Heinlein? His metaphysical interests and beliefs were very important to him. Very key to who he was and what and how he wrote. Hubbard was ALWAYS a sham-Heinlein who liked the idea of metaphysics insofar as it made him able to be God, which he only wanted to do to fuck people. Seriously. I’m so not surprised about him conjuring dark forces to fuck because that was always what he was about. Like a perpetual 15 year old. To those of us (i.e. me) who are huge Heinlein fans, it’s galling to see Hubbard revered as this great metaphysical mind while RAH sits on the rubbish heap. Both men were very self-interested products of post WWII America where we were the big heroes and the wielders of bombs and science. The difference is subtle but RAH used his “Thou Art God” belief to strive for personal perfection while LRH used his Dianetics to flimflam money and sex out of as many people as possible.

  2. Re: getting sick again: my 3rd cold sore of 2012 just surfaced. I’m about to just have quarantine tattooed across my lips. I don’t usually get them that frequently so it’s got to be the weather.

  3. L. Ron Hubbard’s Wikipedia entry makes me realize that I would pay good money for a book that was just a collection of other sci-fi writers talking smack about Hubbard.

  4. Disjointed thoughts: I have been and remain tetchy, melancholic and bedraggled-not quite sick, but thisclose. So I agree with what you are saying, Coble, and if you have any answers, I would like to subscribe to your newsletter.

    I loved Heinlein for a long time, and would like to hear what, exactly, he would have said about LRH. I would definitely buy that book, B.

    Had no idea that the conjuring up of Babalon was a side project of LRH and co, but people get up to some odd things in California. It sounds exactly like a repeated plot theme from several of the Sandman comic books. You spend all this occult energy and actually get a result, but you have no idea what to do with the powerful, immortal being you summon. And it ultimately devours you.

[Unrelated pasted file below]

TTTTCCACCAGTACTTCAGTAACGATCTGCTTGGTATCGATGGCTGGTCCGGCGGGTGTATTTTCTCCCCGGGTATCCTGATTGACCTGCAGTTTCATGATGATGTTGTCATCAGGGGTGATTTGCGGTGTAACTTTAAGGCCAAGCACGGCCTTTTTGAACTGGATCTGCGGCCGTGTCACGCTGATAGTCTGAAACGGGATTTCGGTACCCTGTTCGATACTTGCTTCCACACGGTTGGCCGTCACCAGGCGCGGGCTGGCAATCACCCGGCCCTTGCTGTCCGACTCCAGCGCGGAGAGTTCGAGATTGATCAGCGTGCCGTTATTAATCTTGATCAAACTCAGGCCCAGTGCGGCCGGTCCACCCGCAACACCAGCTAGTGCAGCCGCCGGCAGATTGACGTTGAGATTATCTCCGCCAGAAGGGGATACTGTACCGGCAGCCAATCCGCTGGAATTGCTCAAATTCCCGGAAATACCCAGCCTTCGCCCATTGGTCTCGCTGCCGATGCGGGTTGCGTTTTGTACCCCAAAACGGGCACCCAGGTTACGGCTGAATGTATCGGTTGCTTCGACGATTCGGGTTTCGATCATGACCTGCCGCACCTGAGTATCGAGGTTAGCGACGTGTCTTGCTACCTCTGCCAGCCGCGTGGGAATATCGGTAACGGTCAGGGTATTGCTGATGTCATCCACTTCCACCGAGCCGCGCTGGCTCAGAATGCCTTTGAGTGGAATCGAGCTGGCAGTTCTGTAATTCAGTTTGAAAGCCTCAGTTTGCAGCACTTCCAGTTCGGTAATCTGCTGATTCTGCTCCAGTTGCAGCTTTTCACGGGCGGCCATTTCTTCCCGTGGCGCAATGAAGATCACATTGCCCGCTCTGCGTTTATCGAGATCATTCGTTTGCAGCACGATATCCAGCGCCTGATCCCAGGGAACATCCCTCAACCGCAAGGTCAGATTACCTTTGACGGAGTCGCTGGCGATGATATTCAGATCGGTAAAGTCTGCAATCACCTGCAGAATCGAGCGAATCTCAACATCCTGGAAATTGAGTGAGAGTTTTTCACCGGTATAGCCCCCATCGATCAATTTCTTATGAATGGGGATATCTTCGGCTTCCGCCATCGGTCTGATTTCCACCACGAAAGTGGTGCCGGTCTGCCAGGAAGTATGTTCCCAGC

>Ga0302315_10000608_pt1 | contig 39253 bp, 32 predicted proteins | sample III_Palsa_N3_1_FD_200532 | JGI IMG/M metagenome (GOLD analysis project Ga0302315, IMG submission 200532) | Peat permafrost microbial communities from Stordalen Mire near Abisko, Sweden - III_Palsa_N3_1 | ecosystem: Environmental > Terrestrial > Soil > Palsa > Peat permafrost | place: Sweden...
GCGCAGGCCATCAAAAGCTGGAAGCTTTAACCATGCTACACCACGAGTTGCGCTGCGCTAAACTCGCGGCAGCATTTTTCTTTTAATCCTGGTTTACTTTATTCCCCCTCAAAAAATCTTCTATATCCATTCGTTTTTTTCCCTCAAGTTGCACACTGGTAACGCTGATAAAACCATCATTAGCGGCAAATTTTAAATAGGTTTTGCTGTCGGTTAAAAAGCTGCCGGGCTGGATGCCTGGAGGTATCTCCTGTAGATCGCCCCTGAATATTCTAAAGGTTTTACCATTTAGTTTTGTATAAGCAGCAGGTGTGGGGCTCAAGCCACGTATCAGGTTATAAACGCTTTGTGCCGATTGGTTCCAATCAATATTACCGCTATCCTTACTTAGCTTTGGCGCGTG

Now that I think about it, B, this is an old, old problem: even Dr. Faustus wants Helen of Troy to come and hang out with him. You sold your soul for THAT?

  5. Oh, Jess, the Faustus comparison is GENIUS! Coincidentally, Faust was performed every other year in Nashville throughout the 1890s.

    And now I would like to see the “superhero” who uses his superpowers for boring crap because he can’t make the leap into “I must therefore be a superhero” in his mind.

    Anyway, Jack Parsons is one of the most interesting minor characters of the 20th Century as far as I can tell. He was a rocket scientist by day, follower of Crowley by night, and then this nonsense with Hubbard.

    He’s kind of, weirdly, the lynchpin between the 19th Century occult practices and 20th century focus on science and science fiction, as best I can tell.

    And it’s telling that it took until the 40s for the guy who would symbolize the transition between the 19th and 20th centuries to emerge.

  6. RAH’s idea of personal perfection as presented in his novels certainly seemed to include being a man who got to fuck innumerable women, so he had that in common with LRH.

    But, ya know, for so many men the way to demonstrate power (occult or otherwise) seems to come down to showing home many people you can fuck. The counter-example that leaps immediately to mind is Jeff Bridges playing the president of the U.S. (in a movie whose title I forget; it starred Joan Allen and also had Gary Oldman in it). He demonstrated his power by forcing and/or enabling people to eat absolutely anything at any time of the day or night. It was brilliant and unforgettable for being so different, but, really, the sex thing is such a common idea that it has become our shorthand for denoting power.